Our responses to Sept. 11 could lead to danger or reconciliation

ABy Caesar Farah

as we pass the first anniversary of the dreadful events that cost so many innocent lives, many throughout the world are still in shock over why such an incident should have taken place. As the public attempted to recover from the shock, the president named Arab Muslims as the perpetrators. His retort was that these merchants of death hated America for its democracy and freedom. No attempt was made to explain why 15 Saudi Arabian youths from largely affluent middle class families, led by an Egyptian member of the Islamic Jihad, should dare to violate American sanctity in such a manner.

A frustrated president and his administration’s immediate response was to find someone prominent to blame. Osama bin Laden was the most visible candidate, although he denied involvement and we couldn’t produce any evidence. Had we made our proof public, we may have avoided the subsequent war on Afghanistan, since the Taliban leadership promised to deliver bin Laden to an Islamic court for trial. If found guilty, bin Laden would have suffered the proper punishment under Islamic law.

But our aim went beyond the apprehension of bin Laden. We had the excuse to rid Afghanistan of strict Islamic rule so we could have in place a government responsive to our strategic interests in north central Asia, where oil and gas abound. The exploring and marketing of these products require transit through Afghanistan as the easiest route to the Indian Ocean. With an oil man as president of the United States, we should have expected a move to further our global interests.

The question we address in this column relates to the aftermath of this dreadful event in our society, keeping in mind that there are more than six million Muslims in our midst who presently live in fear and trepidation due to the increasing harassment by fellow Americans who do not accord them constitutional rights. The press, demagogues masquerading as men of God and true Christians, has bypassed the president’s call for respect, tolerance and understanding of Islam, a sisterly religion against which they have launched campaigns.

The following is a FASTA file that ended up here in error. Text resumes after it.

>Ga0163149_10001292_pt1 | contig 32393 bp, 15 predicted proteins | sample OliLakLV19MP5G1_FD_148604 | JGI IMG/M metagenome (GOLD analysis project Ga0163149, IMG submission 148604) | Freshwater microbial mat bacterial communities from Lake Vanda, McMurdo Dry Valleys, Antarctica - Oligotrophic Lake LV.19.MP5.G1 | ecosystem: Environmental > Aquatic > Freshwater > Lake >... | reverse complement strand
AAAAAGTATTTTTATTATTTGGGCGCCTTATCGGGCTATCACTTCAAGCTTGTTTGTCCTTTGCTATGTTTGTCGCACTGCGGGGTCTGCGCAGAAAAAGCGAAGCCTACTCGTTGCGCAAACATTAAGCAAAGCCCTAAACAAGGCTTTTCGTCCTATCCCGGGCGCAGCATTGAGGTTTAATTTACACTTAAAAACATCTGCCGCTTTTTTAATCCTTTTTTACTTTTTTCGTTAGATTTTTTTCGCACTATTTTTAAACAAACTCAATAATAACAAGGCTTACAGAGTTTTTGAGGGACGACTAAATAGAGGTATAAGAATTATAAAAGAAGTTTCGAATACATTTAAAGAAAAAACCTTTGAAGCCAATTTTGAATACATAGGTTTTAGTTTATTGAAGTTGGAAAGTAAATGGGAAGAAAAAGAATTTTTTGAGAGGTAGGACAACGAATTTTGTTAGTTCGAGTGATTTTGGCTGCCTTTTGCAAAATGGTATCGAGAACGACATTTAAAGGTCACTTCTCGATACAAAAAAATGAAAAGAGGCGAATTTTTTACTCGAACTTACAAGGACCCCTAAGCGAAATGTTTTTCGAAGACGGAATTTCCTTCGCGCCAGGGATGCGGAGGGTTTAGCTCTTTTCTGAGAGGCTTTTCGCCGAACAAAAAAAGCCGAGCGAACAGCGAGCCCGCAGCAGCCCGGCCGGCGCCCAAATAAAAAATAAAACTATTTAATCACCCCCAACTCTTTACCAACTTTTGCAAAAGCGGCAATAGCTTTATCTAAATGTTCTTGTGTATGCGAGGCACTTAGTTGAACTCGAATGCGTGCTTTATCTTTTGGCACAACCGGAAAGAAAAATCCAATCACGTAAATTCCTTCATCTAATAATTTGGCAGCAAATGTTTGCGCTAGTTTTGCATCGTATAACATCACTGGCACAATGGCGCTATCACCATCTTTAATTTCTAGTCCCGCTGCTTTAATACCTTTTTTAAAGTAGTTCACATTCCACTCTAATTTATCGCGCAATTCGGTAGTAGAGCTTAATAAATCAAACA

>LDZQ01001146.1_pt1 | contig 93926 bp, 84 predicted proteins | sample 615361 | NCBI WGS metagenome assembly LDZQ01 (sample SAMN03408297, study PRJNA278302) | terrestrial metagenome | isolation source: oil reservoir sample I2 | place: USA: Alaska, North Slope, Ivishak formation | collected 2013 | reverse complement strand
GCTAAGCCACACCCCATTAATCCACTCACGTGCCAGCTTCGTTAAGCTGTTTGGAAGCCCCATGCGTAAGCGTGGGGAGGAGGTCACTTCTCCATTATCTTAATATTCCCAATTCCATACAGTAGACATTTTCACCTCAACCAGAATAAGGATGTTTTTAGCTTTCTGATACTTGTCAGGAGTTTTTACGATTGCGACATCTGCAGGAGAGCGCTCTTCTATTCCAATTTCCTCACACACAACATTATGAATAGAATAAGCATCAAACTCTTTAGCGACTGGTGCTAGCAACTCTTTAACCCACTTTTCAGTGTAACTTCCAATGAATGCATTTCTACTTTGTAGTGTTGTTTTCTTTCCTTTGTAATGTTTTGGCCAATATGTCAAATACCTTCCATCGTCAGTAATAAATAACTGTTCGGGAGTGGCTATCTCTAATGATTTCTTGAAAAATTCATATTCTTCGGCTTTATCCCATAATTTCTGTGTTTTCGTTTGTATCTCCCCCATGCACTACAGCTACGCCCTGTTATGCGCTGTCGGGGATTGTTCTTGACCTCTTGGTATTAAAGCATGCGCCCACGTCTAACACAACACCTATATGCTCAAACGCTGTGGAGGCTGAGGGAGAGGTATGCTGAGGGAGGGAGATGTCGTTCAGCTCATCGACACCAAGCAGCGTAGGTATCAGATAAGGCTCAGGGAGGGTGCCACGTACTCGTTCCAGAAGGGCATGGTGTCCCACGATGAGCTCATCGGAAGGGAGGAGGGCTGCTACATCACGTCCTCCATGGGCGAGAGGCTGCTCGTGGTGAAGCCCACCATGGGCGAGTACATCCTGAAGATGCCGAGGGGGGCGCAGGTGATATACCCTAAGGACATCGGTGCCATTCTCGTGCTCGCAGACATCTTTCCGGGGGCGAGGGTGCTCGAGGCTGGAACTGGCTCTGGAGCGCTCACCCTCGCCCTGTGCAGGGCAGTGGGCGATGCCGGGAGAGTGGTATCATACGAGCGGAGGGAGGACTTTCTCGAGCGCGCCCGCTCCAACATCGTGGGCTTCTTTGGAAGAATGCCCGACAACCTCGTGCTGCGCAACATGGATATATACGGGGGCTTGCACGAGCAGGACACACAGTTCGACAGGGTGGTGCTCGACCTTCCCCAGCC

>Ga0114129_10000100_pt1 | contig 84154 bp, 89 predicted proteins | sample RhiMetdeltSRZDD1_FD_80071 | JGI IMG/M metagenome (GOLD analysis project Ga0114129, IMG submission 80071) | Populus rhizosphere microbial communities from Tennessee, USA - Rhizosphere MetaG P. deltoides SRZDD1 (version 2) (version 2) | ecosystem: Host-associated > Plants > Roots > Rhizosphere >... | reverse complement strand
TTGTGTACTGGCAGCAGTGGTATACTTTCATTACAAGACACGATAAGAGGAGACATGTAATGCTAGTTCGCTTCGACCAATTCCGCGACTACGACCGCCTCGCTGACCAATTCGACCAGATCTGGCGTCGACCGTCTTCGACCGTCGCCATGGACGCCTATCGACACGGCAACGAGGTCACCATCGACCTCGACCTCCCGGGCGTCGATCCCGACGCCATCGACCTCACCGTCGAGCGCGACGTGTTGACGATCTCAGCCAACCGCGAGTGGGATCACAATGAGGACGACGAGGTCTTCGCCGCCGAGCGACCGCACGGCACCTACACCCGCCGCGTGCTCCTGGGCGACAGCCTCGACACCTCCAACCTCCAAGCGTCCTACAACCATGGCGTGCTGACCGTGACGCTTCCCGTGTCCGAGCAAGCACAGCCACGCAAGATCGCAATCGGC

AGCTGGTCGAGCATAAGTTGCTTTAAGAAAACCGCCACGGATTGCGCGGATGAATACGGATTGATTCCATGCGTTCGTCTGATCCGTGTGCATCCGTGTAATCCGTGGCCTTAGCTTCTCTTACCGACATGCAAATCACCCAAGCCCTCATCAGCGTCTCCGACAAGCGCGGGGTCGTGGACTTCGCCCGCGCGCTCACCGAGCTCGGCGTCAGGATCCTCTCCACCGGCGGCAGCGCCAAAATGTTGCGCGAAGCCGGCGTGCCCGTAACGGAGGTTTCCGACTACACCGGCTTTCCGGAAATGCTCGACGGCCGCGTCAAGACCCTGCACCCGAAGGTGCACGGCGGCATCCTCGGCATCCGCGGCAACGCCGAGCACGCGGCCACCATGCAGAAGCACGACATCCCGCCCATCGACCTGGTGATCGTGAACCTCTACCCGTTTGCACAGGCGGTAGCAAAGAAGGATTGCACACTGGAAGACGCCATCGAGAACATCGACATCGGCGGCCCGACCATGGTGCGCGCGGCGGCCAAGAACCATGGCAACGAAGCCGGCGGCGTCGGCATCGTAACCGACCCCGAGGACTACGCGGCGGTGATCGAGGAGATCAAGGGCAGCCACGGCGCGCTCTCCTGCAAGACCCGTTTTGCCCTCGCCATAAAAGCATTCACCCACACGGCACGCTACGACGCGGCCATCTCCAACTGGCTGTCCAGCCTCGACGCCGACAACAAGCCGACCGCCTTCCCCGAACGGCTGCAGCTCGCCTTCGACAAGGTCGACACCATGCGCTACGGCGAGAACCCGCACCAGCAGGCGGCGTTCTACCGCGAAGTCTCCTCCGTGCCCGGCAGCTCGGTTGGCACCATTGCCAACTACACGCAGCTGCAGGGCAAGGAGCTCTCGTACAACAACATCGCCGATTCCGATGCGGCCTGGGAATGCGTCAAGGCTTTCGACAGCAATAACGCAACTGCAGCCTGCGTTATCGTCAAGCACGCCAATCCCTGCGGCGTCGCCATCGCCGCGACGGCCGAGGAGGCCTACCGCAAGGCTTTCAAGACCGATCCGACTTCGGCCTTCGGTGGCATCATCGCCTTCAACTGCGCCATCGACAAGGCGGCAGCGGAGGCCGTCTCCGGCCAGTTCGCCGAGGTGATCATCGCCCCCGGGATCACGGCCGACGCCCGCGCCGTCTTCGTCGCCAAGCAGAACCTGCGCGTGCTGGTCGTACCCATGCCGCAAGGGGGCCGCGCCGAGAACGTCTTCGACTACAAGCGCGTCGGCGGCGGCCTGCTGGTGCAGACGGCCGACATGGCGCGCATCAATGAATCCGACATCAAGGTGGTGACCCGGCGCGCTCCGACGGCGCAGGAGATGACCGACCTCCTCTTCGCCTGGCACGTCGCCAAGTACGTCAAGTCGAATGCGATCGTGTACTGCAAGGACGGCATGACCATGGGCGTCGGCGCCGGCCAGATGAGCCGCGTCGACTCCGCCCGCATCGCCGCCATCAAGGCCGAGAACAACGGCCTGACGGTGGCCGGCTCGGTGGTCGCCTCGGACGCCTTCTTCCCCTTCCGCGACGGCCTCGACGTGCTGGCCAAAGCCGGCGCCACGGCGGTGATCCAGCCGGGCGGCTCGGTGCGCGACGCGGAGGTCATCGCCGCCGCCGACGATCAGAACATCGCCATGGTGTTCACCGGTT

Fearing renewed attacks one year later, Muslim communities have called for tolerance and understanding. They have undergone projects to prove that they were also devastated emotionally by the attacks, insisting that the perpetrators did not represent true Islam. A community in Los Angeles, for instance, knitted a quilt with the name of every person who perished on Sept. 11 to give to the site. Muslim organizations have preached understanding and respect for their Jewish and Christian friends, while the more rabid have launched negative campaigns against them.

But while rational Muslims call for better friendship between Muslims and Christians, evangelists sue the University of North Carolina for recommending an introductory book on Islam to freshmen. Radio show commentators and hypocritical opportunists call for the bombing of Mecca and Medina in the hope that Islam would die out. They preach, for all practical purposes, a new crusade, which Bush himself alluded to but then backtracked to say he respected Islam as a religion. His fellow Christians have not heeded that decision.

Where do we as a nation stand now? If we are to endorse the wild demagogic notions and preaching of the present administration that cannot wait to attack Iraq, we might as well forget any true reconciliation with Muslims around the world. Domestically, this could translate into more hostility toward fellow Muslim Americans, more arrests without case and legal sanctions. It will also signal the loss of basic constitutional rights to non-Muslims as well, as Attorney General John Ashcroft flexes his legal muscles by spying on us under a variety of non-constitutionally authorized devices. All this should make our Bible-readers happy, since the prophecy they await may well come for them to see.

Yes, there is much to ponder at the first anniversary of this tragic event. We should pray that reconciliation will result from the commemoration of its results.

Caesar Farah is a professor of Middle Eastern and Islamic Studies. Send comments to [email protected].